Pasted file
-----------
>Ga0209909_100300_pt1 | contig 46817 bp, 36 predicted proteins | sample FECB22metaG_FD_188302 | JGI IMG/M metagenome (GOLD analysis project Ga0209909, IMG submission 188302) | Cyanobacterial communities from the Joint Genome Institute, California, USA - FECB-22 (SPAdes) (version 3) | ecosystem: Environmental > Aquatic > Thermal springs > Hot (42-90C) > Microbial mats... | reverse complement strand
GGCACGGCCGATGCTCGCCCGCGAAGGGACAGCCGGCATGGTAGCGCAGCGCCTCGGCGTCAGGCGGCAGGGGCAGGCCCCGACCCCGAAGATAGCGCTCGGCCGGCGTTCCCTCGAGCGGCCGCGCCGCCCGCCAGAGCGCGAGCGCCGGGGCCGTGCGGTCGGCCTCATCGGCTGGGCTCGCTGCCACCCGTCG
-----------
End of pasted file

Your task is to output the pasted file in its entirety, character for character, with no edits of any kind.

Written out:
>Ga0209909_100300_pt1 | contig 46817 bp, 36 predicted proteins | sample FECB22metaG_FD_188302 | JGI IMG/M metagenome (GOLD analysis project Ga0209909, IMG submission 188302) | Cyanobacterial communities from the Joint Genome Institute, California, USA - FECB-22 (SPAdes) (version 3) | ecosystem: Environmental > Aquatic > Thermal springs > Hot (42-90C) > Microbial mats... | reverse complement strand
GGCACGGCCGATGCTCGCCCGCGAAGGGACAGCCGGCATGGTAGCGCAGCGCCTCGGCGTCAGGCGGCAGGGGCAGGCCCCGACCCCGAAGATAGCGCTCGGCCGGCGTTCCCTCGAGCGGCCGCGCCGCCCGCCAGAGCGCGAGCGCCGGGGCCGTGCGGTCGGCCTCATCGGCTGGGCTCGCTGCCACCCGTCG